Research Highlights (2014, 2013)




Topic: small man-made pinewood islands only capture widespread and habitat generalist avian species with increasing population trends, not contributing to enhance truly woodland species.
           * We evaluate the effect of three categories of factors as predictors of the interspecific variation in bird habitat occupancy of fragmented afforestations funded by the Common Agrarian Policy within a landscape dominated by Mediterranean agricultural habitats.
           * Many species with marked habitat preferences for woodland habitats were very scarce or were never recorded in this novel habitat. Interspecific variability in occurrence was mainly explained by regional distribution patterns: occurrence was significantly and positively associated with the proportion of occupied 10x10 UTM km squares around the study area, regional habitat breadth, and population trend of species in the period 1998-2011. Read more.



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Topic: thermoregulation benefits of foraging patch selection are discernible in small endotherms.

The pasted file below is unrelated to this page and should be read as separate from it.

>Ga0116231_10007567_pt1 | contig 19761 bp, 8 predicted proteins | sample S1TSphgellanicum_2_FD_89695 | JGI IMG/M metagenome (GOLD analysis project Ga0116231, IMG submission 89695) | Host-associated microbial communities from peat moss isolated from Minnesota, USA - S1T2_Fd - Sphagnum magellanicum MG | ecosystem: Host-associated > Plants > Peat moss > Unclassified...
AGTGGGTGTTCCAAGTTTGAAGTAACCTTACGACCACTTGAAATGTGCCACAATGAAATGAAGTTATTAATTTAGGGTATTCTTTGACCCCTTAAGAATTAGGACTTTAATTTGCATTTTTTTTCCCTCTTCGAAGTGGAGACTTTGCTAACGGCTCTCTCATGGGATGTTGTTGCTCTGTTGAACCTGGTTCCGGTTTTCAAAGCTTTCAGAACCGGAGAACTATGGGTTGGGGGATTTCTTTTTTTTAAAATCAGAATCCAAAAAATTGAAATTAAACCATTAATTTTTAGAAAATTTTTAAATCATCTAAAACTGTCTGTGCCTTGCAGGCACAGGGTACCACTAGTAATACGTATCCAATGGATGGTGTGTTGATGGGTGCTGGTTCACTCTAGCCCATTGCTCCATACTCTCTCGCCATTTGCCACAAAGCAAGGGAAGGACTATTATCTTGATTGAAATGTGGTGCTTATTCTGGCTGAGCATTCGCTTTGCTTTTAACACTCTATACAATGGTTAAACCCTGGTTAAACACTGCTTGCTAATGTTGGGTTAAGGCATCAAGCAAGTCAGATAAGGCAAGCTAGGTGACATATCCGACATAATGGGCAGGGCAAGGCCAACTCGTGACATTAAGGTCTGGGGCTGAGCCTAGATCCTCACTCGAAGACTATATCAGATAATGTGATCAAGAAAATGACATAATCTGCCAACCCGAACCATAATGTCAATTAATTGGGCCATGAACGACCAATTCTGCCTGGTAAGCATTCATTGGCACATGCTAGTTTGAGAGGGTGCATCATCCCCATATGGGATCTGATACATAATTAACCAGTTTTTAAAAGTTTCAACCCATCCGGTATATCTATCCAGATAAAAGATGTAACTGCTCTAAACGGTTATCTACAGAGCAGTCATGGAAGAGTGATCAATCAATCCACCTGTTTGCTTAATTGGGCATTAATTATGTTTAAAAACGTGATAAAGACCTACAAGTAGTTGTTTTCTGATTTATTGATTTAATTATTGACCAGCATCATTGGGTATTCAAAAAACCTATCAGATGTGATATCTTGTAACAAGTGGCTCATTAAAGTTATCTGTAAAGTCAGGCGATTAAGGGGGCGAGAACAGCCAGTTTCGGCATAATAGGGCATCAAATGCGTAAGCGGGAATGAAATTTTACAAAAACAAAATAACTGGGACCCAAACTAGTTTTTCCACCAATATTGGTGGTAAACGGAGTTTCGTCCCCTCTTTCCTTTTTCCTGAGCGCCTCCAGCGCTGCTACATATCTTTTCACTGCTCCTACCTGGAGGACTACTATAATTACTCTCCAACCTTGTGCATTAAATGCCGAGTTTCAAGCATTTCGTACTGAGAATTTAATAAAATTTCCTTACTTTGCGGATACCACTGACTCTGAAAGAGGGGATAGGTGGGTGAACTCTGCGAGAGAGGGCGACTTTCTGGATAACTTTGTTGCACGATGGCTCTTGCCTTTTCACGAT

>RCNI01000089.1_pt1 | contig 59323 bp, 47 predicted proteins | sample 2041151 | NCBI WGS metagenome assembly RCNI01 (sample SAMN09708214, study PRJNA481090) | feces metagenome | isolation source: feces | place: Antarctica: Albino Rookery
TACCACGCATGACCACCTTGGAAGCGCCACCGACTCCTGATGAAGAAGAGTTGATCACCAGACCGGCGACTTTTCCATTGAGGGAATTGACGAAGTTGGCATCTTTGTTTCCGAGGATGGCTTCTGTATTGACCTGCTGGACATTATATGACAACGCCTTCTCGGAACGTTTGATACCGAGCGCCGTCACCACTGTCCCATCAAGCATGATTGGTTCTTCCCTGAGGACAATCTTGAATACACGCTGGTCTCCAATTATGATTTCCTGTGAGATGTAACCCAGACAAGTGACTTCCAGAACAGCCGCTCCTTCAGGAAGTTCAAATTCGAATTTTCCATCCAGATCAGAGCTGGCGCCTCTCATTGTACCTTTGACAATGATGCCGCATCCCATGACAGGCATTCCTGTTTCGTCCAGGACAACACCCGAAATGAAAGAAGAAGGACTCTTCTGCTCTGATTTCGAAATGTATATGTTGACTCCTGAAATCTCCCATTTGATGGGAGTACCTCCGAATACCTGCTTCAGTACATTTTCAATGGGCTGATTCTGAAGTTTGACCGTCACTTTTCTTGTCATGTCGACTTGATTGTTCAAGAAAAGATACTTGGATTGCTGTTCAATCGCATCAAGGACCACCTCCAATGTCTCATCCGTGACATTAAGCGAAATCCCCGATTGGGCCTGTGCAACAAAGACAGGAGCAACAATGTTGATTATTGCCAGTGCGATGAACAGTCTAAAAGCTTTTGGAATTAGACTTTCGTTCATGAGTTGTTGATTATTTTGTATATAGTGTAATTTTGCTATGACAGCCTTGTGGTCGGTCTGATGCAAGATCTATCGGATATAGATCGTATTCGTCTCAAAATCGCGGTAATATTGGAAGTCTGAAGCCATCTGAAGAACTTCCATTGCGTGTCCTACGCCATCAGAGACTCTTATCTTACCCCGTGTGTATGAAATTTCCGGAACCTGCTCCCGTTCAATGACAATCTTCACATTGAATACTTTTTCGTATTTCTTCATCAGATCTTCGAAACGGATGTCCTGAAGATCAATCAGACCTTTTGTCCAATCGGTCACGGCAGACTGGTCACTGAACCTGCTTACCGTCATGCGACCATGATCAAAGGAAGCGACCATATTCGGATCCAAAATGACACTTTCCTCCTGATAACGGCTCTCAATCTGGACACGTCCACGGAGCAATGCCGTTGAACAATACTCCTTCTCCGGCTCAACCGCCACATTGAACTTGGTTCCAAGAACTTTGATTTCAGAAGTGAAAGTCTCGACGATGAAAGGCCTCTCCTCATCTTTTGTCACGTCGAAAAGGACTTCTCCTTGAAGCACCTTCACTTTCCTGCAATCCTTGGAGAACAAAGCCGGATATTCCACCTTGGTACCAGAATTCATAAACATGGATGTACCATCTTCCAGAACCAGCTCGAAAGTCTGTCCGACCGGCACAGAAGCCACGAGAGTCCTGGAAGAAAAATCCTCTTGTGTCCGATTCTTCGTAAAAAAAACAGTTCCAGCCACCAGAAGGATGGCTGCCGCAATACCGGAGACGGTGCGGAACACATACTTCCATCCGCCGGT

* In winter, foraging activity is intended to optimize food search while minimizing both thermoregulation costs and predation risk.
           * Our results support the influence of both thermoregulation benefits and predation costs on feeding patch choice. The influence of distance to refuge (negative relationship) was nearly three times higher than that of temperature (positive relationship) in determining total foraging time spent at a patch. Light intensity had a negligible and no significant effect.
           * This pattern was generalizable among species and individuals within species, and highlights the preponderance of latent predation risk over thermoregulation benefits on foraging decisions of birds wintering in temperate Mediterranean forests Read more [… y más]



Topic: species richness can decrease with altitude, but not with habitat diversity.
            * We provide an alternative explanation for the suggestion made by Allouche et al. (2012) that species richness decreases at high levels of habitat diversity because the area available per habitat decreases.
            * Reanalyzing their data for Catalonian birds, the unimodal relationship between altitudinal range and richness merely reflects the well-known hump-shaped relationship between species richness and altitude. Bird-species richness shows a hump-shaped relationship with mean elevation, a negative linear relationship with altitudinal range, and a positive, monotonic relationship with habitat diversity, as predicted from classical ecological theory. Read more.